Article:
I’m the one who does a bit of grooming on Mother Nature’s shaggy bits when my backyard gets out of control. I also take a sharp instrument to the growth that nature gave my body. Weeds make me kind of happy, but I do it for my neighbors.
The desire to tame natural beauty is reflected in suburban lawns and advertisements for hair-removal clinics. We want uniformity and a show of discipline. Those who don’t tend to their lawns or their bodies in the way that pleases the status quo are considered dissidents, unstable, or just plain lazy.
I live alone in a small town, I work from home as a freelance writer, and I rarely go anywhere where people would actually care about my body hair. My next-door neighbor, a handsome man in his 50s, says he finds hairy women unattractive. (He sometimes takes off his shirt when he’s mowing his lawn, and I appreciate that he isn’t one of those young men who make their chest hair disappear.)
He isn’t the only man who has said this to me. I have to ask myself if that’s the reason I shave my legs and underarms. I’m 61 years old, but I still want to feel attractive.
Once in a while, I take a razor to those escapees from the bottom of my bathing suit. I don’t wax because I can’t afford to go somewhere to have it done. One time, I tried one of those home waxing kits. My entire pubic area looked like it had been beaten. I shaved my pubic hair once or twice because my partner at the time asked me to. It felt nice when it was freshly done, but I didn’t like the way it looked. I felt like a prepubescent girl, which isn’t an attractive look on a middle-aged woman who has two grown sons.
In the past, I stopped shaving my underarms during the winter. I liked it, but after I had radiation for breast cancer, most of the hair stopped growing under my right armpit. One hairy armpit makes me feel lopsided.
Hair removal seems to be the human version of deforestation. It may be fine to do some culling, but you can destroy the ecosystem by taking away too much. All hair is dead material once it exits the follicle, yet we are so emotionally conflicted about those strands of threadlike keratin. If we don’t have enough or have too much, we’re not happy. Many of us argue with the texture, color, or placement of the hair on our bodies. We are embarrassed, or even ashamed, and that applies to both sexes.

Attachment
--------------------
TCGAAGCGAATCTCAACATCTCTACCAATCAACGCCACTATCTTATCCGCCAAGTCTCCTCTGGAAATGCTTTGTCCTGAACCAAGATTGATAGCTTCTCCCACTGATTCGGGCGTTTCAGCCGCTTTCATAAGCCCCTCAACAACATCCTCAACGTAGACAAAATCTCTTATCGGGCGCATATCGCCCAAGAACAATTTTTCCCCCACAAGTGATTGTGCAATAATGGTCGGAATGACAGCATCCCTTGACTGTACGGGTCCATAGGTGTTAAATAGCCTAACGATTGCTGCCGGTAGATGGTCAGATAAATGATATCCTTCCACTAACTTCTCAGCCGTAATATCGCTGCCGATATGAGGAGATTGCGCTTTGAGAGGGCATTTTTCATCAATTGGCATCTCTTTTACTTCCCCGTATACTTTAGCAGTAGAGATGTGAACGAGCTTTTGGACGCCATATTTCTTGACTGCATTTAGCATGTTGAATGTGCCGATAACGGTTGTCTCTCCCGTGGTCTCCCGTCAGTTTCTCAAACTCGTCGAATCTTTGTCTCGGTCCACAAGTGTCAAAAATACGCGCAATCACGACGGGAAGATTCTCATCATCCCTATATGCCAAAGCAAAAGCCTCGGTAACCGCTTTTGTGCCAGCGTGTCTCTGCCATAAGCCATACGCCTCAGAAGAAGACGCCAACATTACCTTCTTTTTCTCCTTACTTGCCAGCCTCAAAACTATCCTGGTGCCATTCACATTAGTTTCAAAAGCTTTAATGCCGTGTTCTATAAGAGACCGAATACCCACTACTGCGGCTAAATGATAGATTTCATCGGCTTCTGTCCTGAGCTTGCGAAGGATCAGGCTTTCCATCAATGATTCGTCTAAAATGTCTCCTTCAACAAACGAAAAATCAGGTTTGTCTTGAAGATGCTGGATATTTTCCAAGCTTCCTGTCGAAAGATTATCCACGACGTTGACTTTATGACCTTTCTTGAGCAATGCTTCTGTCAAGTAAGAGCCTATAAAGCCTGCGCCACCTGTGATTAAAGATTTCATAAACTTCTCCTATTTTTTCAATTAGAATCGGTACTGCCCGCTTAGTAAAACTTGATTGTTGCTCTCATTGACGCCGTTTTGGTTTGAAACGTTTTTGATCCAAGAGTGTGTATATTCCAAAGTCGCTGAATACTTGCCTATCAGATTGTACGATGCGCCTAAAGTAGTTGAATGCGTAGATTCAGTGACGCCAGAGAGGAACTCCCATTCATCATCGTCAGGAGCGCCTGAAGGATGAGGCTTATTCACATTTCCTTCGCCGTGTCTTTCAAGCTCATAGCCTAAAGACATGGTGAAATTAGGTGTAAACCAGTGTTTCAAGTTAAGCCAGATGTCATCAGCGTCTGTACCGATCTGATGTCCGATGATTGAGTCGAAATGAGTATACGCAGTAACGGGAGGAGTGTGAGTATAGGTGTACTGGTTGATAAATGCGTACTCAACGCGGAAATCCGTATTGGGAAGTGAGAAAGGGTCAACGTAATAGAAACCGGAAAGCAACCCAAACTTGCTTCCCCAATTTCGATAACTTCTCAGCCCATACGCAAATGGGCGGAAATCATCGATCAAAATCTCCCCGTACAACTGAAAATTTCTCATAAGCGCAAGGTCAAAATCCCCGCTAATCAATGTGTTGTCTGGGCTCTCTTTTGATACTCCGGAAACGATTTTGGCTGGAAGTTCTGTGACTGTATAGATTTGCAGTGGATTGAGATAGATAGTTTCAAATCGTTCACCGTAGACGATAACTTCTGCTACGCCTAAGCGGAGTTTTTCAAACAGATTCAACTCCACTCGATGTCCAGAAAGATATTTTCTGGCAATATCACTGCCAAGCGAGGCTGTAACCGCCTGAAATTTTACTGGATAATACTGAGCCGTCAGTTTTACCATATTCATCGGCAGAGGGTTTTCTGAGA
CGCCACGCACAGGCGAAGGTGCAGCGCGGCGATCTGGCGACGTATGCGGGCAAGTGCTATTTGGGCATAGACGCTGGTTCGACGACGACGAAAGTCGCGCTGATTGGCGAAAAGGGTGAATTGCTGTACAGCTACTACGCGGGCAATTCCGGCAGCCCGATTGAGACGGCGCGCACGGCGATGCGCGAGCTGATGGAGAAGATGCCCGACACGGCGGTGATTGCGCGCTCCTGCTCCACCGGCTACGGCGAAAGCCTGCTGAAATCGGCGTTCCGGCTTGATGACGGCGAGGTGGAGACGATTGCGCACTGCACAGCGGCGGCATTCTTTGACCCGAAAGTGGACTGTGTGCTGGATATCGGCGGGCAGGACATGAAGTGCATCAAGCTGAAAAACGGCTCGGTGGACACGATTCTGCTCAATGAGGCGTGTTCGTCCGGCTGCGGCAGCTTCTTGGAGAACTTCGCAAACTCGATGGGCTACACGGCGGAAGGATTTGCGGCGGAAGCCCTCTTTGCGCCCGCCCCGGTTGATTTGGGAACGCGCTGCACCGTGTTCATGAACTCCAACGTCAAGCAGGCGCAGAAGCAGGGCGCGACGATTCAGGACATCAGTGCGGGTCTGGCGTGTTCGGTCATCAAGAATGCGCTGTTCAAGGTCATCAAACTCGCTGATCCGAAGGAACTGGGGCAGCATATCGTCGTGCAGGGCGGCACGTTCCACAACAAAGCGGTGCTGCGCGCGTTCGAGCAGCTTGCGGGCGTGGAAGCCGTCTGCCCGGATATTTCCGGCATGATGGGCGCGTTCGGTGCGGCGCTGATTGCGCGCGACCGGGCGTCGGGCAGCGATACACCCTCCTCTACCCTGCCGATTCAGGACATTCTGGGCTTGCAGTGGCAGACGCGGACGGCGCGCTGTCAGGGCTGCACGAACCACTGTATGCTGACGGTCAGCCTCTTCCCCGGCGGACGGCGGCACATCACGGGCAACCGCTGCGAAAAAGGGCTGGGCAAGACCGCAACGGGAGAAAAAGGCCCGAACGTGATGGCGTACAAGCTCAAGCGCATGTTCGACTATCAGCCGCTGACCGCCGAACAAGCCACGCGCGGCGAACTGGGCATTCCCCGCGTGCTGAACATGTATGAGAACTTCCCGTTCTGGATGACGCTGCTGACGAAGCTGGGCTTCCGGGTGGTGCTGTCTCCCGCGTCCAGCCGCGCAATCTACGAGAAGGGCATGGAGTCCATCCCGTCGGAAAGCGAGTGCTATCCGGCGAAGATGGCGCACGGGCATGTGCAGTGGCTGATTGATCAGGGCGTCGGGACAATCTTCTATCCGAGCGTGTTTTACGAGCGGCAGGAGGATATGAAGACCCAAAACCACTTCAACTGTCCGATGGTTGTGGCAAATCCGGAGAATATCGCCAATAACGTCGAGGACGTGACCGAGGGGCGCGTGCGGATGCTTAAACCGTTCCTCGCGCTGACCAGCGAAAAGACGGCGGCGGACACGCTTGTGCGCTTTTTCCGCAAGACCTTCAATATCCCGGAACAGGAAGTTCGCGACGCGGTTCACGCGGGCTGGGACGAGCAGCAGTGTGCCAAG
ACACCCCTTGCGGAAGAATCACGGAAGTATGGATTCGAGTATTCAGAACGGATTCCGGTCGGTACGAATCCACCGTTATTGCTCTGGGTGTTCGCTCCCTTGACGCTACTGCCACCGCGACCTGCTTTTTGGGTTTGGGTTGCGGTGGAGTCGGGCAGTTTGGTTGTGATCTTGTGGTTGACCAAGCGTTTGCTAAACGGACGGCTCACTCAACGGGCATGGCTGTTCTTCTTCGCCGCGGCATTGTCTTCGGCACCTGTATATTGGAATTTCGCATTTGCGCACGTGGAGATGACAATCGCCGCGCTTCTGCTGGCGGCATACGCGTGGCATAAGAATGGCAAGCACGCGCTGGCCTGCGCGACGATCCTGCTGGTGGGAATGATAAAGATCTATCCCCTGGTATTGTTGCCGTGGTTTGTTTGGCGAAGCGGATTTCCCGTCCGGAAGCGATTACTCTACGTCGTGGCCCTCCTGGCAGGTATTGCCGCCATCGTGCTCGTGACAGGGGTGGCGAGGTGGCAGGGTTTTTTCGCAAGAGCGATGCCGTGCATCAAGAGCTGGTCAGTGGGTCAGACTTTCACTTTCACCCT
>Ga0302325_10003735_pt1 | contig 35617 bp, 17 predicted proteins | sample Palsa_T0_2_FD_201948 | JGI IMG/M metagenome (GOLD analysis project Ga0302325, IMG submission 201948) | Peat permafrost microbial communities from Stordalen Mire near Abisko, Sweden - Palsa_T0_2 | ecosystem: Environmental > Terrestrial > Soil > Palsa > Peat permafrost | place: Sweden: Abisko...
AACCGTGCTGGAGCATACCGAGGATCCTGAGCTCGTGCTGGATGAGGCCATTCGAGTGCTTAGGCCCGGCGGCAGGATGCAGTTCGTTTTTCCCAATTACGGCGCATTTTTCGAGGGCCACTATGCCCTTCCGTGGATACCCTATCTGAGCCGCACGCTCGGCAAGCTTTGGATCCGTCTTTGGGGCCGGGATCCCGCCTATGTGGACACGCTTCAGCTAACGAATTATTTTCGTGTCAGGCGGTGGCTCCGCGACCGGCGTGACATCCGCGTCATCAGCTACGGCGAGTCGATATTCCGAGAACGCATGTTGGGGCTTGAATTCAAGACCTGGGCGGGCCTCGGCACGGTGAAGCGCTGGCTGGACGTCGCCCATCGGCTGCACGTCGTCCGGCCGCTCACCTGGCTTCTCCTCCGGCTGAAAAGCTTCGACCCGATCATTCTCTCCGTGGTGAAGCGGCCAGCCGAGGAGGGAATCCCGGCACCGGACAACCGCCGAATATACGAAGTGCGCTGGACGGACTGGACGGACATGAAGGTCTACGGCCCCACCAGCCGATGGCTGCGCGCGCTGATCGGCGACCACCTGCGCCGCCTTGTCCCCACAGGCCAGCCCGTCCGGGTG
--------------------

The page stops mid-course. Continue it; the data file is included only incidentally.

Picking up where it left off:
Is it fashion, cultural pressure, or the impact of pornography on male desire that causes us to spend time and money removing something we were born with? Those really aren’t good reasons at all.
Hair is important to most of us in one way or another, but unless you lose your hair through aging, illness or medical treatment, it grows back. It keeps on growing like the grass my neighbor cuts while I admire his hairy male body. It keeps growing like the weeds I cut back which will need cutting next week, even though I don’t care if it grows wild.
I know that I manicure my yard for others, but I don’t know why I can’t stop myself from removing my body hair. It’s just hair. I actually find human body hair attractive on other people. Whether it is cultural conditioning or just my own personal issue, I can’t stop shaving. In most other ways, I’m not concerned about what other people think, which is why a female neighbor is always commenting on my strange taste in clothing or the fact that I really should put on a bra.
I live in Ontario, so for three seasons, my body is covered, but I can’t give up this one thing. I’m not even super-hairy -- I just don’t feel attractive with leg and underarm hair, and I don’t want to feel this way.
There is a Tumblr called Hairy Legs Club where women post photos and stories about their decision to let their bodies have their own way. I hesitate to call these women brave, although many of the comments reflect this sentiment. Maybe they are brave for fighting something so insidiously stupid and shallow. They’ve helped me to appreciate our natural beauty, even if I am not ready to go all the way.
What they are doing reminds me of the 1970 song “Almost Cut My Hair” by Crosby, Stills, Nash & Young. I was all for men fighting to keep their long hair back in the ’60s. Once long flowing locks on men became accepted, they could chose to keep it long, cut it or shave it off completely. They no longer have to sing protest songs about conforming to some ideal for something as innocuous as hair growth.
The women who have dropped the razors and shared photographs and stories are singing a protest song for us. They are the guerrilla gardeners of the human landscape.